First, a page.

Our observations are from a period dominated by the Delta variant and may therefore not be directly transferrable to periods with other circulating virus variants. Following the introduction of the more transmissible Omicron variant, incidence rose sharply in all age groups in all countries [27,28,29,30,31]. However, current knowledge indicates that this variant is less virulent than previous variants [44, 50, 51], and therefore mitigation measures should be adjusted according to the total burden of diseasee. Another limitation is that the register-based school cluster surveillance only identified clusters in time and place and cannot separate between transmission in schools and transmission in the community. This may result in artificially large school clusters in periods with high community transmission, due to the probability of multiple separate introductions in each school and age cohort. The Nordic countries have largely similar structures and societies, but even small variations may challenge direct comparison of results between the countries. For instance, comparison of incidence in children versus adolescents and adults is influenced by different vaccination status and different testing strategies in these groups. Also, as this is an observational study, it is not possible to analyze the effects of IPC measures or vaccination on SARS-CoV-2 transmission. However, as it has not been possible to conduct large, randomized studies on effect of measures directed towards children and adolescents in the Nordic countries during this period, evidence from observational studies may provide the best available knowledge.
Public health implications
The Nordic countries are quite homogenous regarding education systems, surveillance systems, vaccination programs, testing strategies and mitigation measures. However, due to differences in societal and structural factors, our observations may not be directly transferrable to other countries and regions. Still, our findings add to the growing evidence on incidence and transmission of COVID-19 in educational settings and may be valuable for decision makers worldwide.
COVID-19 continues to spread globally. While most countries have now lifted COVID-19 specific mitigation measures in schools, it is becoming clear that closures and strict measures had negative short- and long-term consequences for children’s learning and quality of life [15, 18,19,20,21,22,23,24,25] Students have had vastly different opportunities to participate in digital classes, which has led to enhanced inequality and larger educational delays among children with disadvantaged backgrounds [9, 52]. Our observations support that full in-person teaching is possible also in periods with relatively high infection rates, when vaccination coverage in the general population is high and targeted mitigation measures are in place. Continued surveillance and research in this field is of great importance to secure education for children and adolescents around the world.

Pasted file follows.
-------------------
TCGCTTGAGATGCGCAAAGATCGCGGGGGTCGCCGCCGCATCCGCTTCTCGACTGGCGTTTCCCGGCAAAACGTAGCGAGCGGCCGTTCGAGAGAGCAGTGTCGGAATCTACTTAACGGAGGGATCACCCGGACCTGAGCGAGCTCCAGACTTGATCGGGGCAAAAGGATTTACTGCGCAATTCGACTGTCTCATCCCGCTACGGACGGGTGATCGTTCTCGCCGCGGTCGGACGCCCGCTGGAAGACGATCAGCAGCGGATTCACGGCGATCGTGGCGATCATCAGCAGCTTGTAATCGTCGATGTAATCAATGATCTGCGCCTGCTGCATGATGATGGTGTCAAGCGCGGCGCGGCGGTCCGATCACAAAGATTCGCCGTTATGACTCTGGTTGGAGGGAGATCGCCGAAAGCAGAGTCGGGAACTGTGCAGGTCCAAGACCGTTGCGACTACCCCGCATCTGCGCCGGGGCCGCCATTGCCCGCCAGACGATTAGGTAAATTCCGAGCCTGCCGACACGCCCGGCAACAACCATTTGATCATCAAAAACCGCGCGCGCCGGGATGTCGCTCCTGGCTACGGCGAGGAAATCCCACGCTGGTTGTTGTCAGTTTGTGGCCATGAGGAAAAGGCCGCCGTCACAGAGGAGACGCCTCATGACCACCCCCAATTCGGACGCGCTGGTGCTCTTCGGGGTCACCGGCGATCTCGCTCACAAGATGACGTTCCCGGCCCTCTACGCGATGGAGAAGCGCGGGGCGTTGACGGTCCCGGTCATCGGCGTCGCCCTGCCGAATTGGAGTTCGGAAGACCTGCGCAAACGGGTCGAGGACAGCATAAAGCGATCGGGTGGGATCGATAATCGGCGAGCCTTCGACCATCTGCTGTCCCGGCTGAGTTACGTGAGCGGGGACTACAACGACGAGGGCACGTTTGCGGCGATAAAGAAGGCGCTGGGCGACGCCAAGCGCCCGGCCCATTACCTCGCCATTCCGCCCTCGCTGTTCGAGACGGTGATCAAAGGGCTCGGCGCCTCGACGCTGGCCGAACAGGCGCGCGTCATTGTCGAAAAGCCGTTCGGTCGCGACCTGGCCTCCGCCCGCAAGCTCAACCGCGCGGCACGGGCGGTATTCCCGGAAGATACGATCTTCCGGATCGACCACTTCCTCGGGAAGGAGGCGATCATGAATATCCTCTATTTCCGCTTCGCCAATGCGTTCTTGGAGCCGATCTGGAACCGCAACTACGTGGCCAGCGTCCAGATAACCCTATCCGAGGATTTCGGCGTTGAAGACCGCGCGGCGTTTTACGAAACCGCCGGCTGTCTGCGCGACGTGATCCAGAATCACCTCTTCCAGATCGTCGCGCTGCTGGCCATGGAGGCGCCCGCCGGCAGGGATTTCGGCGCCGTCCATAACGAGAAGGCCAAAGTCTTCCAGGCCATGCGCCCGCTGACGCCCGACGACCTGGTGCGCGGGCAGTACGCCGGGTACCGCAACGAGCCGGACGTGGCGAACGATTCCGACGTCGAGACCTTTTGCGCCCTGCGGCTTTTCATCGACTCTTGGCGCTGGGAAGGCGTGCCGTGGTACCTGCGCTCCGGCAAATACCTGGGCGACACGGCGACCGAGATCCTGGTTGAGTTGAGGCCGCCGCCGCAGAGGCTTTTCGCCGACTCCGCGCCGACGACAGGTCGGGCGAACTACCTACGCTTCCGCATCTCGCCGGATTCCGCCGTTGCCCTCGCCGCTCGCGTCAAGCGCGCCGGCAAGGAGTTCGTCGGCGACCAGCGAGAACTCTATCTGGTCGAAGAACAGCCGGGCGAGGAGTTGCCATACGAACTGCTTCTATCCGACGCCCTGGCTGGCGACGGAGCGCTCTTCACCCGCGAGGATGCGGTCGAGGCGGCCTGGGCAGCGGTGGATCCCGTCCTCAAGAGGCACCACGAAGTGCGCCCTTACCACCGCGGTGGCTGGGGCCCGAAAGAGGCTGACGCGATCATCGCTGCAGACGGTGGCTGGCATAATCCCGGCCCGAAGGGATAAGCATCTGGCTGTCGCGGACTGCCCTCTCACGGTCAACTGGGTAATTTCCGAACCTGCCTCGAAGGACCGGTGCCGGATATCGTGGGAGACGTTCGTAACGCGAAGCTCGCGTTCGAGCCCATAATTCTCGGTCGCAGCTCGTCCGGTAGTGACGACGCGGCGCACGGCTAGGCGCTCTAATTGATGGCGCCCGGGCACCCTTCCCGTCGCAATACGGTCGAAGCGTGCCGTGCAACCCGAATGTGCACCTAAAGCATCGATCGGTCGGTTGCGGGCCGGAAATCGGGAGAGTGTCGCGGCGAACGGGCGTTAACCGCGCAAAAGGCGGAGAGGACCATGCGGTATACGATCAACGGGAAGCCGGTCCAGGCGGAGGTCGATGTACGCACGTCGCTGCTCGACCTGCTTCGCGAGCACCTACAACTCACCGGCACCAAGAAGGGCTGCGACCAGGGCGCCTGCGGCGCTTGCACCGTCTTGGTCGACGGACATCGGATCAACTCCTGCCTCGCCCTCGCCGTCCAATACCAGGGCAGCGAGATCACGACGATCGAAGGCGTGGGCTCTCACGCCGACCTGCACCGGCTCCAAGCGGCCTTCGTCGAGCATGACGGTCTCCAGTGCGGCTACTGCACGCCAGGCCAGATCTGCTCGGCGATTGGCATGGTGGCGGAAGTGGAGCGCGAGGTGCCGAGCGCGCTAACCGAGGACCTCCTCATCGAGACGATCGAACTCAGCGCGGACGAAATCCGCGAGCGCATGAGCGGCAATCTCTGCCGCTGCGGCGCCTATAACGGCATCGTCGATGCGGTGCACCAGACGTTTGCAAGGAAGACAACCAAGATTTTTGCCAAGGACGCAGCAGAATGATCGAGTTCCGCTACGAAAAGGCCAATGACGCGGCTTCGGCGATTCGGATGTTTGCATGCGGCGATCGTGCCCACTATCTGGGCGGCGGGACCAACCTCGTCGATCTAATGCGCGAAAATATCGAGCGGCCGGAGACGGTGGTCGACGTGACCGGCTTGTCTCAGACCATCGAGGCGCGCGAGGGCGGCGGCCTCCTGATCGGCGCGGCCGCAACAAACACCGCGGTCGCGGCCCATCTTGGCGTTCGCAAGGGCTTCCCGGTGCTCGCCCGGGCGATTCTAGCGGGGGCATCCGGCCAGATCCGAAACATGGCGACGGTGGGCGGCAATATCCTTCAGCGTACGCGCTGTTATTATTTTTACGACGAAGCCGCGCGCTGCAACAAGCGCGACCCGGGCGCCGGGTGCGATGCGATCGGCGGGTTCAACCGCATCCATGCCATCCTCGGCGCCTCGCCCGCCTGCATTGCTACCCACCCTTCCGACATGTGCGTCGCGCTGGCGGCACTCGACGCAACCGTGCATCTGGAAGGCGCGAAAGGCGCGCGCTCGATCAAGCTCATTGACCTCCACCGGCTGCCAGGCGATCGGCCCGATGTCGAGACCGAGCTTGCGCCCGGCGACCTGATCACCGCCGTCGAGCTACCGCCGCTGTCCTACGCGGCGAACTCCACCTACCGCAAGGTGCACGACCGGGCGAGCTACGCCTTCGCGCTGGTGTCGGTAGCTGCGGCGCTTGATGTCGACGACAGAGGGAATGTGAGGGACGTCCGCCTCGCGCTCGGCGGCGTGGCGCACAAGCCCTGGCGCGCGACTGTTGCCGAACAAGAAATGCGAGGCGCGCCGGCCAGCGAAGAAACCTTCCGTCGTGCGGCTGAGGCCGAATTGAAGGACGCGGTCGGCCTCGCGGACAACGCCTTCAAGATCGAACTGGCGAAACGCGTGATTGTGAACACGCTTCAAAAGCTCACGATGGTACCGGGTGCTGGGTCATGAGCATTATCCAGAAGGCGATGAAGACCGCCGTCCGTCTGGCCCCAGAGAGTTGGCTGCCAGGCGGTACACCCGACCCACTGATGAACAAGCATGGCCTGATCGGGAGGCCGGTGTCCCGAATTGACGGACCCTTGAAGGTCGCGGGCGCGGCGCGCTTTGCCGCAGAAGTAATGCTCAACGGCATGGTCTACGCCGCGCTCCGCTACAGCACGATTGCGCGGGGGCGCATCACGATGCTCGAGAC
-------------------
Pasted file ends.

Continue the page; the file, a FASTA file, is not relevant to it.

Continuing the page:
Children and adolescents have a right to attend school. In-person education is vital both for learning and for their health and wellbeing. Keeping schools open should therefore be a priority. Data from the Nordic countries indicate that vaccination of adults and adolescents, in addition to moderate mitigation measures, may be important factors to achieve this goal. As SARS-CoV-2 infection does not represent a severe medical risk for most children, measures should be carefully adjusted and reduced to a minimum to ease their burden.
Availability of data and materials
Most of the data used and/or analysed during the current study are available on the national institutes’ websites (listed in Table 1). Additional data available from the respective national institutions, via the corresponding author, on reasonable request.
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We thank Marianna Thordardottir and the Swedish COVID-19 surveillance team for compiling data from Iceland and Sweden respectively, and Tjede Funk for contribution to cluster analysis of Danish data.
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The use of anonymized and aggregated surveillance data does not require ethical approval and consent to participate. Use of individual level data was carried out in accordance with national guidelines and regulations. Access to the Norwegian individual level data was provided according to the Health Preparedness Act § 2–4 and permitted by the Norwegian Regional Committee for Research Ethics (REK Sør-Øst A, ref. 198964). The need for informed consent was waived by the ethics committee. The Danish surveillance of COVID-19 is mandated in the Danish Health Act § 222 Danish regulation, national surveillance activities relying solely on registries, do not require individual consent (Danish Data Protection Act § 10) nor approval from an ethics committee (Danish Scientific Ethical Committees Act § 14, stk. 2).
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Rotevatn, T.A., Nygård, K., Espenhain, L. et al. When schools were open for in-person teaching during the COVID-19 pandemic - the nordic experience on control measures and transmission in schools during the delta wave. BMC Public Health 23, 62 (2023). https://doi.org/10.1186/s12889-022-14906-y